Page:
Commas tend to give many writers problems. Here are four steps that will help you to proofread for commas.

Step 1

  • Give yourself enough time to read your paper s l o w l y several times. Double-space your paper and print it out. If you try to proofread on-screen, you will probably miss errors in your paper because they are harder to see.
  • Look at your paper one paragraph or page at a time.
  • Look for only comma mistakes. You can check for other mistakes later.
  • Use a colored pen or highlighter.

Step 2

  • Know what you're looking for. Keep a list next to you of the errors you tend to make, or of those your instructor is likely to notice.
  • Keep a reference book, dictionary, website, or personal cheat sheet handy.
  • All writers rely on dictionaries and handbooks when they proofread.

Step 3

Review the rules for the errors you tend to make. Here's a quick list for comma rules.

Commas are commonly used:

  • Between items in a list, including a comma before and.
    • I'm going shopping for coffee, cream, and popcorn.
  • Before the conjunctions and, but, or or when there is a complete sentence before and after the conjunction. Otherwise, don't use a comma.
    • Yes to a comma: I want to read this book, and then you and I can go out.
    • No to a comma: I want to read this book and then look for others by the same author.
  • After an introductory phrase or clause.
    • In the middle of the night, life in the woods comes alive with owls and raccoons.
    • When I was a little girl back in Oklahoma, I loved to listen to the owls in the dark woods near my house.

Commas are often used incorrectly to join two sentences. A more complete guide to commas can be found online or in a writer's handbook.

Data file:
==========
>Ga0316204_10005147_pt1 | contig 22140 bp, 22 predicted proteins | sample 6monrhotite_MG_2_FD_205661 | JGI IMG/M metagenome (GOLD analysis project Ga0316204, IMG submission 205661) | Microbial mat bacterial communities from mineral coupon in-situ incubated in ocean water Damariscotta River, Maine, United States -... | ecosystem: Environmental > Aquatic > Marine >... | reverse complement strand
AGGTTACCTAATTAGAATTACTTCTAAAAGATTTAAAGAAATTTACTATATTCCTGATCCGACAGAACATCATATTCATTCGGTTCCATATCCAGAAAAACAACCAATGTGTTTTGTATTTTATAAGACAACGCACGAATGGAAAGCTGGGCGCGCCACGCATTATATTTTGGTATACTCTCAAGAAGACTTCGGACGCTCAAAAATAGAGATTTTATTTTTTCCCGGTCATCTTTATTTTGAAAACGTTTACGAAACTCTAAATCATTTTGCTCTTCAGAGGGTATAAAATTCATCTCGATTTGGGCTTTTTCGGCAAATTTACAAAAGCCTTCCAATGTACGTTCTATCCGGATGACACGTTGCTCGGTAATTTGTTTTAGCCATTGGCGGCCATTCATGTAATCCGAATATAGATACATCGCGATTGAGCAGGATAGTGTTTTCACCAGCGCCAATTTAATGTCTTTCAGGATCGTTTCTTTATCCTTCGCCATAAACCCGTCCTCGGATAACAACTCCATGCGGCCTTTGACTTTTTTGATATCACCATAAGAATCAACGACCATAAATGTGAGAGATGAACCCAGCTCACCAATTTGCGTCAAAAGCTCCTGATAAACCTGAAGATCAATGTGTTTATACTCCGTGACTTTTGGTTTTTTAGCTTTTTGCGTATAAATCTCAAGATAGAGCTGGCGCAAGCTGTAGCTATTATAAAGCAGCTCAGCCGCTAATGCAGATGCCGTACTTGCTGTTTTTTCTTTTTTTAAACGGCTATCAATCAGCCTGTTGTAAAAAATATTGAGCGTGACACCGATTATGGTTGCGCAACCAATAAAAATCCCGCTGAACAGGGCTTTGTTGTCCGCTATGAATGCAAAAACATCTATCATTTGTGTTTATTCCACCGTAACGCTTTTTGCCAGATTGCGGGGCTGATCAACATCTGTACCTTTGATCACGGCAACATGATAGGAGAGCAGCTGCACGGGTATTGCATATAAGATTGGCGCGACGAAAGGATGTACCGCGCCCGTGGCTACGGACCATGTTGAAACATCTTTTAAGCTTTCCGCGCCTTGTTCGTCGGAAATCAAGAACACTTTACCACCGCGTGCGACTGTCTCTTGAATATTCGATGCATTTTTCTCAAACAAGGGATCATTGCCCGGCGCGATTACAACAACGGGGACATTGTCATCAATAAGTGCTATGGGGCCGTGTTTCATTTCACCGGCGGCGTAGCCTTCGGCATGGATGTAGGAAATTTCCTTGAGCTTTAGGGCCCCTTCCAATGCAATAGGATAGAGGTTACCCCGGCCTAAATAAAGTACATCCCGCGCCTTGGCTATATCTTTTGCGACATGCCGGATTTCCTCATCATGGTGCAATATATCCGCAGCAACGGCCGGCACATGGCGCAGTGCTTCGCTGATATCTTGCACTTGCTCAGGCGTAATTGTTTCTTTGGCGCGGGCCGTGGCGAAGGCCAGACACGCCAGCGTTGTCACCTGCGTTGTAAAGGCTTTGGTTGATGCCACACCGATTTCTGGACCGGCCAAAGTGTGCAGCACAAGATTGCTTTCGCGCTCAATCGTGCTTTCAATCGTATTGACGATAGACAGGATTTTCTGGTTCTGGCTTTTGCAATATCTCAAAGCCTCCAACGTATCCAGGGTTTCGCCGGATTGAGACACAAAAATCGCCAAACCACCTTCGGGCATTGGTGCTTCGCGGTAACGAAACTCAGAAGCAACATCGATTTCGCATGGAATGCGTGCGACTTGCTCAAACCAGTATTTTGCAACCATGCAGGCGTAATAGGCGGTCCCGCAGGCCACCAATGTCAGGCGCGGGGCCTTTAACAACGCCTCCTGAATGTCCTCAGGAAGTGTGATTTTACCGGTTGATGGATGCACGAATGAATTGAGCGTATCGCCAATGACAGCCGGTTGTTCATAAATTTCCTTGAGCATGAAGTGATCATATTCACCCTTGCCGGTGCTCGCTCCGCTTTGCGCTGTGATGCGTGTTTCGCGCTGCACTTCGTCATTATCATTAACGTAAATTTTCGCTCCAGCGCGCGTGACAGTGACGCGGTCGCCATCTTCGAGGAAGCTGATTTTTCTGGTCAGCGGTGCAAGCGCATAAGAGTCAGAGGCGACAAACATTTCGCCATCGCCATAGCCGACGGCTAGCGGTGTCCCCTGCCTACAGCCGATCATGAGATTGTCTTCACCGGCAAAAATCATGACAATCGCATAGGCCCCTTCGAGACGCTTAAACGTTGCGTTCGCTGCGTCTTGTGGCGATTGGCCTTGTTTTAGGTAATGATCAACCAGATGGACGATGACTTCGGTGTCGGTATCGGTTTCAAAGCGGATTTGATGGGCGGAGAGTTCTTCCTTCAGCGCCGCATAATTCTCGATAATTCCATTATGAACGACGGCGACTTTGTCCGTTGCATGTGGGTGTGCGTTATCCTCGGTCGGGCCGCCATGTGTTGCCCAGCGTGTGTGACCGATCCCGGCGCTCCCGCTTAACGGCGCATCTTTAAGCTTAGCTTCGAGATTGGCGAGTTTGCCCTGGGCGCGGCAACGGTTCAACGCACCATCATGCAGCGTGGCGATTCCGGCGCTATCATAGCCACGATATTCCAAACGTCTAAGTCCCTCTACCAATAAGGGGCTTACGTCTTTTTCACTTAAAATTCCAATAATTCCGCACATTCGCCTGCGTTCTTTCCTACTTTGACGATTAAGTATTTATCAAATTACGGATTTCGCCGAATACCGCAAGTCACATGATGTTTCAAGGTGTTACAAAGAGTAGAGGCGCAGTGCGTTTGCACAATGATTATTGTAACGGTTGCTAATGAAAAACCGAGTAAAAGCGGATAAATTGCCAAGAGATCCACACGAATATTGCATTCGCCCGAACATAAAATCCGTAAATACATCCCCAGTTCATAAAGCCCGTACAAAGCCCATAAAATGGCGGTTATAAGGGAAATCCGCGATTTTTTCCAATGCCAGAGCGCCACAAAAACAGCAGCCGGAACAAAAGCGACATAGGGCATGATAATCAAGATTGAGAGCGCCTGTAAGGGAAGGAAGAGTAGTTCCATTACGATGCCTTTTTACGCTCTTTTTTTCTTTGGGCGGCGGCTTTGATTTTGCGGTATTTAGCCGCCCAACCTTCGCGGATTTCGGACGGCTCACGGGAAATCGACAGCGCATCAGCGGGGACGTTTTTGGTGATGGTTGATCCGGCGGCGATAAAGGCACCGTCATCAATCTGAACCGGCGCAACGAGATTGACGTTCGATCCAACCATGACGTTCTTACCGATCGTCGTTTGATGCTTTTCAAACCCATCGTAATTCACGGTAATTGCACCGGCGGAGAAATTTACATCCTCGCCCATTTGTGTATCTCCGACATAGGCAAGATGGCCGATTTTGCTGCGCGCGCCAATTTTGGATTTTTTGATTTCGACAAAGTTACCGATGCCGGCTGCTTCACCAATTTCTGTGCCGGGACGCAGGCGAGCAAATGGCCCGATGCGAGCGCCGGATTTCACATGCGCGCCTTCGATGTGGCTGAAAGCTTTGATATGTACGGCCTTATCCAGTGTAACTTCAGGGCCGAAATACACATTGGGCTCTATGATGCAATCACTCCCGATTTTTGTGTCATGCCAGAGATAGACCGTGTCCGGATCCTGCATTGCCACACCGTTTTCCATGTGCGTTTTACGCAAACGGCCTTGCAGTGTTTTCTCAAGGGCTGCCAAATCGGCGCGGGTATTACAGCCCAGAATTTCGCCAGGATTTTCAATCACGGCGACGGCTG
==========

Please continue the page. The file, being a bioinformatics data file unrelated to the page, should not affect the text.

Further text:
Step 4

Here are some strategies for proofreading.

  • Print out your paper in 14-point type so that you can see every punctuation mark clearly.
  • Start at the beginning, covering up the rest of your paper as you focus on each line. If you're working on a screen, use the mouse as a highlighter.
  • Start at the end of your paper and proofread for comma errors one sentence at a time. If you notice other types of errors, deal with them later.
  • Read your paper aloud—slowly—and read only what you see (not what you intend).
  • Go through your paper and circle every comma you're unsure about and every place you suspect you might need a comma. Then review your grammar handbook to see whether or not commas are called for in these places.
  • Ask someone else to help you proofread your paper—a tutor in the Writing Center, for example. Use a spell check computer program, but don't rely on grammar and punctuation checkers because they are not reliable.

The information on this page was written by Sandy Eckard and Ben Rafoth

More Writing Help

The Kathleen Jones White Writing Center provides tutoring services, workshops, and writing resources.